Kailua-Kona, HI -- Today, citizen groups `Ohana Pale Ke Ao, Kohanaiki `Ohana, GMO Free Hawai`i, and Sierra Club, Hawai`i Chapter, represented by Earthjustice, filed a lawsuit in the Circuit Court of the State of Hawai`i, against the Board of Agriculture, State of Hawai`i, challenging the approval of a permit to allow the production of potentially dangerous genetically modified microorganisms on the Big Island.

The permit allows biotech company Mera Pharmaceutical to import and produce in a state facility in Kailua-Kona, Hawai`i Island seven novel strains of “biopharmaceutical” algae  genetically modified to produce unapproved experimental drugs. The suit seeks to compel the BOA to comply with the Hawai`i Environmental Policy Act by reviewing the potential environmental impacts of the project.

The suit also seeks to invalidate the BOA’s approval and stop the project from proceeding until the mandated review process is complete.
“The law requires the State to fully examine the potential impacts of bringing these alien, drug-laden algae to our islands,” said Earthjustice attorney Isaac Moriwake. “The government and public need to understand the potential impacts and available alternatives before this experiment begins.”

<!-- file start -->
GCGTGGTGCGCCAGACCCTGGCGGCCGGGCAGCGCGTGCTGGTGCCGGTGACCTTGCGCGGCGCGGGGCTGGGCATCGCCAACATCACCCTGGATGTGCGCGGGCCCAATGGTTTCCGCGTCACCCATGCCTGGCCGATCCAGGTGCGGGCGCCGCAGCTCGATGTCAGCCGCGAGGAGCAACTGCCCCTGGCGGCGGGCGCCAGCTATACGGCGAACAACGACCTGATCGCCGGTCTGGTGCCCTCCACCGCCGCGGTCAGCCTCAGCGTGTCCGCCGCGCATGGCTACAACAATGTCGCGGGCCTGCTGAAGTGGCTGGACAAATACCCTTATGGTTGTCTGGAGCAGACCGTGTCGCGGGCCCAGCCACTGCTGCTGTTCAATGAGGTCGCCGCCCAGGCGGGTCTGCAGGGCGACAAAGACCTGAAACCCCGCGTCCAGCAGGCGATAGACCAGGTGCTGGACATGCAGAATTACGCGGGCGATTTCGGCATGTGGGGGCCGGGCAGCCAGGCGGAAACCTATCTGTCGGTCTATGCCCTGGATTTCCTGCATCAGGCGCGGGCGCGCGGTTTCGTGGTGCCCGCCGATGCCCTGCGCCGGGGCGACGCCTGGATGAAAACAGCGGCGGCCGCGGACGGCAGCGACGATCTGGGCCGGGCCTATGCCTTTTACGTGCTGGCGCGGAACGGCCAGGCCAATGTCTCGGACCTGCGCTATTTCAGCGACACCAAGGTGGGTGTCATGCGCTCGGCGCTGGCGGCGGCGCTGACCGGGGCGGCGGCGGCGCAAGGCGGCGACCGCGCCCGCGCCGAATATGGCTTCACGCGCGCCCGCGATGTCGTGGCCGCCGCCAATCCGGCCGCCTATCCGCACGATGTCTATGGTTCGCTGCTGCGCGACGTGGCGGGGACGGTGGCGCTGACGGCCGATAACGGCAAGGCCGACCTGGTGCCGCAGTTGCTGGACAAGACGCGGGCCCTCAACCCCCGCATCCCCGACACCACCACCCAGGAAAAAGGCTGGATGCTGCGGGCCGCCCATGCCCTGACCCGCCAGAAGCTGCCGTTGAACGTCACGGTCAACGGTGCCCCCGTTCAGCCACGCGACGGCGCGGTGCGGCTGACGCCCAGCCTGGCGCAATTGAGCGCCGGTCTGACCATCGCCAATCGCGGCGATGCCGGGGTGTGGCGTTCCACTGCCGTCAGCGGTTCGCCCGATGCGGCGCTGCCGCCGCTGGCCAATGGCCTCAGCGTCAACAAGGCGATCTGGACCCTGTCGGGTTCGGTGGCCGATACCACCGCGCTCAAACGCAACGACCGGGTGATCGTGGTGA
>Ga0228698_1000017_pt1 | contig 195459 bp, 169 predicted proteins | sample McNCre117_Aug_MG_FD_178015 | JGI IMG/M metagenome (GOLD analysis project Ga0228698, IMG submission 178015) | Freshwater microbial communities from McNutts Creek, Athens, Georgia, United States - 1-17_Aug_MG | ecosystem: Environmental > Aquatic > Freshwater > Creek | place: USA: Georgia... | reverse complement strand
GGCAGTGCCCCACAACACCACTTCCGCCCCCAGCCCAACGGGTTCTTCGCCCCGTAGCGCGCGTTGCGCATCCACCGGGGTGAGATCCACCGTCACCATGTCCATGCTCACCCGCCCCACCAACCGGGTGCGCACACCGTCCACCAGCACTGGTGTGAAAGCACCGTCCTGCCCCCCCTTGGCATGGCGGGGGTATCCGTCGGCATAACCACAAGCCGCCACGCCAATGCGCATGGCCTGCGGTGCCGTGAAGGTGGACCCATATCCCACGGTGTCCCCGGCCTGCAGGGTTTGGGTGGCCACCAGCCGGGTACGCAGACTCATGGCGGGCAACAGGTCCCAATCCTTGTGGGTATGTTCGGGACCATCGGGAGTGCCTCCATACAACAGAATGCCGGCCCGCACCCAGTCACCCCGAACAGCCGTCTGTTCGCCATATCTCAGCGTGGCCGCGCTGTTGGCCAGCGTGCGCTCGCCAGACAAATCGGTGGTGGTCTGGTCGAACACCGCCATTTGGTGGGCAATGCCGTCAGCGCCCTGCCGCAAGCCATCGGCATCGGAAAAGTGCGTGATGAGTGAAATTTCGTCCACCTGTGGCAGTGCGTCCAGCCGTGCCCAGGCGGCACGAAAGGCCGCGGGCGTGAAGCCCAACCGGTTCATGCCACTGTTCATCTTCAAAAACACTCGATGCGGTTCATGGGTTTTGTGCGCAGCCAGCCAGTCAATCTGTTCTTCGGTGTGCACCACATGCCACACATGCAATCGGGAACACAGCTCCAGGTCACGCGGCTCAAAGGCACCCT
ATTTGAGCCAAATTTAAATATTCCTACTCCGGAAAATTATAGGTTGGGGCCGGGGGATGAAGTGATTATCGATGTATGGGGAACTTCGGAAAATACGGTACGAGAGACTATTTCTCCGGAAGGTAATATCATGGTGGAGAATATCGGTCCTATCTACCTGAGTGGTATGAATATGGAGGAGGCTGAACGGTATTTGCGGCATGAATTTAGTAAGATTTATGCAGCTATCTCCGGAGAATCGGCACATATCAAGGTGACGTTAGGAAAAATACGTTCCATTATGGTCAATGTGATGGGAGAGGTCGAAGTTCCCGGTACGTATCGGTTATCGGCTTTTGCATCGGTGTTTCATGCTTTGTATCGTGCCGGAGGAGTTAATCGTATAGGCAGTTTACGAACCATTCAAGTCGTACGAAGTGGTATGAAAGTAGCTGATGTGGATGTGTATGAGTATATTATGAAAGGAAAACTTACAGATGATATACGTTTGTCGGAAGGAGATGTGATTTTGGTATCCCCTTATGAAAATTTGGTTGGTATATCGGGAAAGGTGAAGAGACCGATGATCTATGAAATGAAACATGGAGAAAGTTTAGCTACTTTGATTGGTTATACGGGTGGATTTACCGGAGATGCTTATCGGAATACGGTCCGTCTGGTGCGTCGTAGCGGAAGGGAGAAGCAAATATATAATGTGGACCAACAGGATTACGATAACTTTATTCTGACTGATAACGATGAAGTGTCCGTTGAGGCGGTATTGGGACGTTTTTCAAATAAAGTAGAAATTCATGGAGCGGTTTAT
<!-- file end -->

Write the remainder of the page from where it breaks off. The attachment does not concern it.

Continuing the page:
The genetically engineered strains of algae have never been introduced anywhere outside the laboratory. The U.S. Food and Drug Administration has never approved a pharmaceutical substance produced by the GE algae for human consumption by, nor are their effects on humans and the environment known.

The alga used in the experiments, Chlamydomonas, is a common microorganism that exists in water, soil, even snowfields, can be transported in the air, and can survive a variety of harsh conditions in a dormant stage. Native strains of Chlamydomonas are known to exist in Hawai`i, which experts say are unique to these islands. This raises concerns of the biopharm algae not only spreading on its own, but also crossing with the native strains.